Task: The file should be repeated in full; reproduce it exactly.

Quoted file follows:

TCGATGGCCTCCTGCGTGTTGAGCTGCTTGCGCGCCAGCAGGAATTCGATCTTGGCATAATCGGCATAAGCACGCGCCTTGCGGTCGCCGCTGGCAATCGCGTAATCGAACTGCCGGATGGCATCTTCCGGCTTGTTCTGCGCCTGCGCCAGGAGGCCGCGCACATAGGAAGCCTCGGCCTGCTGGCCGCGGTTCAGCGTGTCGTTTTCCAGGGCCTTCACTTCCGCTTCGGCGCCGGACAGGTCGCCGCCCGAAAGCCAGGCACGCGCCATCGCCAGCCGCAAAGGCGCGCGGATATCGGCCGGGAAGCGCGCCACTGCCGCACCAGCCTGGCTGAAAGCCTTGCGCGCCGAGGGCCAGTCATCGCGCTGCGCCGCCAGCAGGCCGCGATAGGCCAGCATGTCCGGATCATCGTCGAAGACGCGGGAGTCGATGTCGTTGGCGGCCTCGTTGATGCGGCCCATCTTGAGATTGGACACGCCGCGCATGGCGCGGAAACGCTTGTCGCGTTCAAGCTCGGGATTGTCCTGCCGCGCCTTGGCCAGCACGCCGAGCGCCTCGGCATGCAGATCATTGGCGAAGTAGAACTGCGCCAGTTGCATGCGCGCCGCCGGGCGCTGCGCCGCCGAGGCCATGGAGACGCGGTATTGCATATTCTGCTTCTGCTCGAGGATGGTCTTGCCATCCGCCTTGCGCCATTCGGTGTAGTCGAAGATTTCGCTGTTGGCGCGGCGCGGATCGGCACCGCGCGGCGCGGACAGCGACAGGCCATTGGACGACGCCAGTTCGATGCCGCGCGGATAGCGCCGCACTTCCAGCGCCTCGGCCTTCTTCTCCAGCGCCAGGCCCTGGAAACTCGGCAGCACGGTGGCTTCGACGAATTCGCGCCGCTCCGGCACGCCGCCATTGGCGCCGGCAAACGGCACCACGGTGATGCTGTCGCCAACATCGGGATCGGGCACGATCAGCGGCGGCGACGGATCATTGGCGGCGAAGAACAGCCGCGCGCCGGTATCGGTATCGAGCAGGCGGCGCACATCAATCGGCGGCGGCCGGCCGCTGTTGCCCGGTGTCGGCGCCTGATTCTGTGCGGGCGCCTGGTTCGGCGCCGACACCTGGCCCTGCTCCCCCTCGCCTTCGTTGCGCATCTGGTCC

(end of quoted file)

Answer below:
TCGATGGCCTCCTGCGTGTTGAGCTGCTTGCGCGCCAGCAGGAATTCGATCTTGGCATAATCGGCATAAGCACGCGCCTTGCGGTCGCCGCTGGCAATCGCGTAATCGAACTGCCGGATGGCATCTTCCGGCTTGTTCTGCGCCTGCGCCAGGAGGCCGCGCACATAGGAAGCCTCGGCCTGCTGGCCGCGGTTCAGCGTGTCGTTTTCCAGGGCCTTCACTTCCGCTTCGGCGCCGGACAGGTCGCCGCCCGAAAGCCAGGCACGCGCCATCGCCAGCCGCAAAGGCGCGCGGATATCGGCCGGGAAGCGCGCCACTGCCGCACCAGCCTGGCTGAAAGCCTTGCGCGCCGAGGGCCAGTCATCGCGCTGCGCCGCCAGCAGGCCGCGATAGGCCAGCATGTCCGGATCATCGTCGAAGACGCGGGAGTCGATGTCGTTGGCGGCCTCGTTGATGCGGCCCATCTTGAGATTGGACACGCCGCGCATGGCGCGGAAACGCTTGTCGCGTTCAAGCTCGGGATTGTCCTGCCGCGCCTTGGCCAGCACGCCGAGCGCCTCGGCATGCAGATCATTGGCGAAGTAGAACTGCGCCAGTTGCATGCGCGCCGCCGGGCGCTGCGCCGCCGAGGCCATGGAGACGCGGTATTGCATATTCTGCTTCTGCTCGAGGATGGTCTTGCCATCCGCCTTGCGCCATTCGGTGTAGTCGAAGATTTCGCTGTTGGCGCGGCGCGGATCGGCACCGCGCGGCGCGGACAGCGACAGGCCATTGGACGACGCCAGTTCGATGCCGCGCGGATAGCGCCGCACTTCCAGCGCCTCGGCCTTCTTCTCCAGCGCCAGGCCCTGGAAACTCGGCAGCACGGTGGCTTCGACGAATTCGCGCCGCTCCGGCACGCCGCCATTGGCGCCGGCAAACGGCACCACGGTGATGCTGTCGCCAACATCGGGATCGGGCACGATCAGCGGCGGCGACGGATCATTGGCGGCGAAGAACAGCCGCGCGCCGGTATCGGTATCGAGCAGGCGGCGCACATCAATCGGCGGCGGCCGGCCGCTGTTGCCCGGTGTCGGCGCCTGATTCTGTGCGGGCGCCTGGTTCGGCGCCGACACCTGGCCCTGCTCCCCCTCGCCTTCGTTGCGCATCTGGTCC